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Building $45.1m school likely to top Newmarket’s agenda
The proposal is expected to generate the most discussion at the school district deliberative session, which begins at 10 a.m. at the junior-senior high school.
School officials say the school, which has a population of 444 students, has numerous fire and life safety issues and its size is inadequate. The building is also expensive to operate, they say, and has aged beyond repair.
If approved by a 60 percent majority vote, taxpayers would have to raise $1.3 million for the first year’s payment of a 25-year bond.
The plan has divided the town, with supporters arguing it’s long overdue and opponents fearing the cost will force some taxpayers out of town.
Resident Paul Dietterle said he feels the cost of the new school, future improvements needed at the elementary school, and additional expenses down the road will “bankrupt” too many residents.
He admitted that paying for the school won’t be easy for his family, but he still feels the school must be built.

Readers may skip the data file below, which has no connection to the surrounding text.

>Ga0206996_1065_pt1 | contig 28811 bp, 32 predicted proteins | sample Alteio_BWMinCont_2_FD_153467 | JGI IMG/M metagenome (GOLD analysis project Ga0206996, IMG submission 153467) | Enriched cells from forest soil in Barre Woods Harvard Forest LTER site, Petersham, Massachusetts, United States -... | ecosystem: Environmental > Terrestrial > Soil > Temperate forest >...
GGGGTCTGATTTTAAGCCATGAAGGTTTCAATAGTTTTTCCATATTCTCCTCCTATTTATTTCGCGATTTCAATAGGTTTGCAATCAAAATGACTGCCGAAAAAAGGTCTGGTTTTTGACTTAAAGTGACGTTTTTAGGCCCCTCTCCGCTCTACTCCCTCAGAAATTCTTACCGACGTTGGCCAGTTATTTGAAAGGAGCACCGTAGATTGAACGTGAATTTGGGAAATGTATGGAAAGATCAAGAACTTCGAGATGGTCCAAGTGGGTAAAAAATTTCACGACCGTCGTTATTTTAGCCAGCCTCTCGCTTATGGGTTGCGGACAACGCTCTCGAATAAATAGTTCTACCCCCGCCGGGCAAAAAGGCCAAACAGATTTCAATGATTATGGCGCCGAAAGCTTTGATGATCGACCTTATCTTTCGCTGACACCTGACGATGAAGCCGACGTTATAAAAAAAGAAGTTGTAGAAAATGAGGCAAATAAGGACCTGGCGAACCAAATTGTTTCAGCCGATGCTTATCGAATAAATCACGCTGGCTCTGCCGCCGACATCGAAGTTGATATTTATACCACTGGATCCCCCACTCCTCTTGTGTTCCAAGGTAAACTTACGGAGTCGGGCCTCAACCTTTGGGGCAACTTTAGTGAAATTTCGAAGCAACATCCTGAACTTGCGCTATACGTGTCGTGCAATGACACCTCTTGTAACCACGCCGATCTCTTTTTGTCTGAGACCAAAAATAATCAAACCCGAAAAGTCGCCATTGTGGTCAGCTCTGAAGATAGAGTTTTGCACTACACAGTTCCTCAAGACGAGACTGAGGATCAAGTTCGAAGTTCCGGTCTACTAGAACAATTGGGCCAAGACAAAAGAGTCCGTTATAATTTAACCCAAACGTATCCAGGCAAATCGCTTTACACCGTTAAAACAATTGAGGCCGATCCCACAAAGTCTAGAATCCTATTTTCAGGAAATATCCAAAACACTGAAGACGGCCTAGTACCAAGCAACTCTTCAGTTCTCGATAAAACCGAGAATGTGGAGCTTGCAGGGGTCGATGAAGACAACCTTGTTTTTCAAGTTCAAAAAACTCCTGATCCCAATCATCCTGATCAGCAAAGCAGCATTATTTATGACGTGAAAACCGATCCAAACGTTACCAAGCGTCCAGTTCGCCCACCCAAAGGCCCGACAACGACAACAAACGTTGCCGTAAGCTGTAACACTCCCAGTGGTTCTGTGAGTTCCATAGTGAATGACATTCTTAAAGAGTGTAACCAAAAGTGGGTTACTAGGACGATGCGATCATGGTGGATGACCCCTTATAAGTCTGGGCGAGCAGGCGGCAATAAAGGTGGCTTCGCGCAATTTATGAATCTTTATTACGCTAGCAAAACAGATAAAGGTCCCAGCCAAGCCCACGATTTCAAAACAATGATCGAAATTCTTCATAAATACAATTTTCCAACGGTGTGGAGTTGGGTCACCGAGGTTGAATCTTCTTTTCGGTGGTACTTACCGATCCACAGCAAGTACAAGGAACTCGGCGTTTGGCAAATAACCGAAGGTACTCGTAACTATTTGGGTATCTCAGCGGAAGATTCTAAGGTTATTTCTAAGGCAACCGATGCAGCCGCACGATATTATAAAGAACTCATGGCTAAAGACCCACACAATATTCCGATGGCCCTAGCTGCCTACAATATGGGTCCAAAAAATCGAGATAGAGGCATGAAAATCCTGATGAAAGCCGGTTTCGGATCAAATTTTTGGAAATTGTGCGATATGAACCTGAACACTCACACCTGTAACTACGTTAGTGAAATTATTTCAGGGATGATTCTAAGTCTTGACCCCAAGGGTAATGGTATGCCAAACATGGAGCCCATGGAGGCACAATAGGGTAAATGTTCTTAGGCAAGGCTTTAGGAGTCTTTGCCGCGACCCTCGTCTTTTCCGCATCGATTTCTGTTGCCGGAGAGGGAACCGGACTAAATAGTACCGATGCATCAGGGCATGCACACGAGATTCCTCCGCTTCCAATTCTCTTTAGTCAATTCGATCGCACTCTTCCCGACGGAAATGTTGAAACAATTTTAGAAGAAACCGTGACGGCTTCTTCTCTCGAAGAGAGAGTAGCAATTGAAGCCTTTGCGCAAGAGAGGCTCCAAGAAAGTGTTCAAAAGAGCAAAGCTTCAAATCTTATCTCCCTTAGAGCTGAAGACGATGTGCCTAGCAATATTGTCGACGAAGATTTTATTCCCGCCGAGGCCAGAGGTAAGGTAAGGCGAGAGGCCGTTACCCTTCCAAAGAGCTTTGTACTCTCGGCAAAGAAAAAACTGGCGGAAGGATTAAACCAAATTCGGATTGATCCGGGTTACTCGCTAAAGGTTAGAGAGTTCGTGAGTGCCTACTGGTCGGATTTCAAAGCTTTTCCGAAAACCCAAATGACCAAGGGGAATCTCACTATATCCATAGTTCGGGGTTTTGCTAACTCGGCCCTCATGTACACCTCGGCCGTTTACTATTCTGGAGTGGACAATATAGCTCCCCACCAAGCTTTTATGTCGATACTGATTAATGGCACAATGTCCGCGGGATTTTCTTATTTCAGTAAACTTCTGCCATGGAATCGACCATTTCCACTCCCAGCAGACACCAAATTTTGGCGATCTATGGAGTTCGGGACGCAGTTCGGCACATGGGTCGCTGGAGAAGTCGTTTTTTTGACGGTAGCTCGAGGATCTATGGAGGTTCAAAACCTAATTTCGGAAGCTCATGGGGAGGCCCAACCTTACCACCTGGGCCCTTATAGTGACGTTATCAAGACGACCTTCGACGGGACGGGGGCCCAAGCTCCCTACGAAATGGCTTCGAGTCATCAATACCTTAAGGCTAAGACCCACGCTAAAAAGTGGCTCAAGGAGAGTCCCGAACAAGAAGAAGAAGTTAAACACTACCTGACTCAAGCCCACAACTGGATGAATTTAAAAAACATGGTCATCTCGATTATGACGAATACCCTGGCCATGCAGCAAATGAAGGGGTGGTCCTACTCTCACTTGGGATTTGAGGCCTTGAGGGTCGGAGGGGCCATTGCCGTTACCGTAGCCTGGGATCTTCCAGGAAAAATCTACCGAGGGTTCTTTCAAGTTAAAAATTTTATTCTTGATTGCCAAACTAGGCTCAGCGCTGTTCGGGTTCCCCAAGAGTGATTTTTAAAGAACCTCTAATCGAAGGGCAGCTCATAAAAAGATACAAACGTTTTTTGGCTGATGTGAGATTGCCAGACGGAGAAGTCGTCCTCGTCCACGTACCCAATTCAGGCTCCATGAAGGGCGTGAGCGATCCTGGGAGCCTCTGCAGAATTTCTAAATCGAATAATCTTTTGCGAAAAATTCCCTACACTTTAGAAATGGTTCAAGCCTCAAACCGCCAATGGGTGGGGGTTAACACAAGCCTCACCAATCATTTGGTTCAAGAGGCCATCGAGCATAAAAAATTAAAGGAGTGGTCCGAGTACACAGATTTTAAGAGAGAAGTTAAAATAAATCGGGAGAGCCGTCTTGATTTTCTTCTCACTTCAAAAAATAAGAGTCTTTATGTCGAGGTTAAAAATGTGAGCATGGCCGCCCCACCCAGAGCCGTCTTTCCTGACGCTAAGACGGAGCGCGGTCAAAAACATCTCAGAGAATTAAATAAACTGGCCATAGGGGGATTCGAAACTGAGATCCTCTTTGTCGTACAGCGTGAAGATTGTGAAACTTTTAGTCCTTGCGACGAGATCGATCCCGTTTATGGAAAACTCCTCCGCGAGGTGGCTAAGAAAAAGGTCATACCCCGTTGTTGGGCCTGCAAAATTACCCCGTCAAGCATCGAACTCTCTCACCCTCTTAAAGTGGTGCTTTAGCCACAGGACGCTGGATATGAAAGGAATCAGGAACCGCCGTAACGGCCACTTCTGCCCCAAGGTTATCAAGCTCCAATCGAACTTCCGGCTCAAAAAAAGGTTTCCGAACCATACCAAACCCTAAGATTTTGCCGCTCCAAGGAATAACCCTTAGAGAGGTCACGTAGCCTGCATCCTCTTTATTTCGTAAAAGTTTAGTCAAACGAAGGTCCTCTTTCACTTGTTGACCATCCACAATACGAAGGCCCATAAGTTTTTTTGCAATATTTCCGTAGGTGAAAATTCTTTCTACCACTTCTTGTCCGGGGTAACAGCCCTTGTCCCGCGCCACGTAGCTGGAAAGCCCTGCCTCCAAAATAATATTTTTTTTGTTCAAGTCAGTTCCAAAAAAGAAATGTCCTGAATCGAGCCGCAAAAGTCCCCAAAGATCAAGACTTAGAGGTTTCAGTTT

“Is there any reason to believe that these costs will decrease if we do nothing? Is there any reason to believe that doing nothing means we will pay less in the future for these necessary improvements? Do we think that things will change if we do nothing because my point is there is a time value cost to doing nothing right now, and the best chance to tackle that issue is to do it with the current dollars and with the current plan,” he said.
Craig Dionne told residents at the hearing that he believes a new school will ultimately cost less than any other option, whether it be renovating, bringing in portable classrooms or sending students elsewhere.
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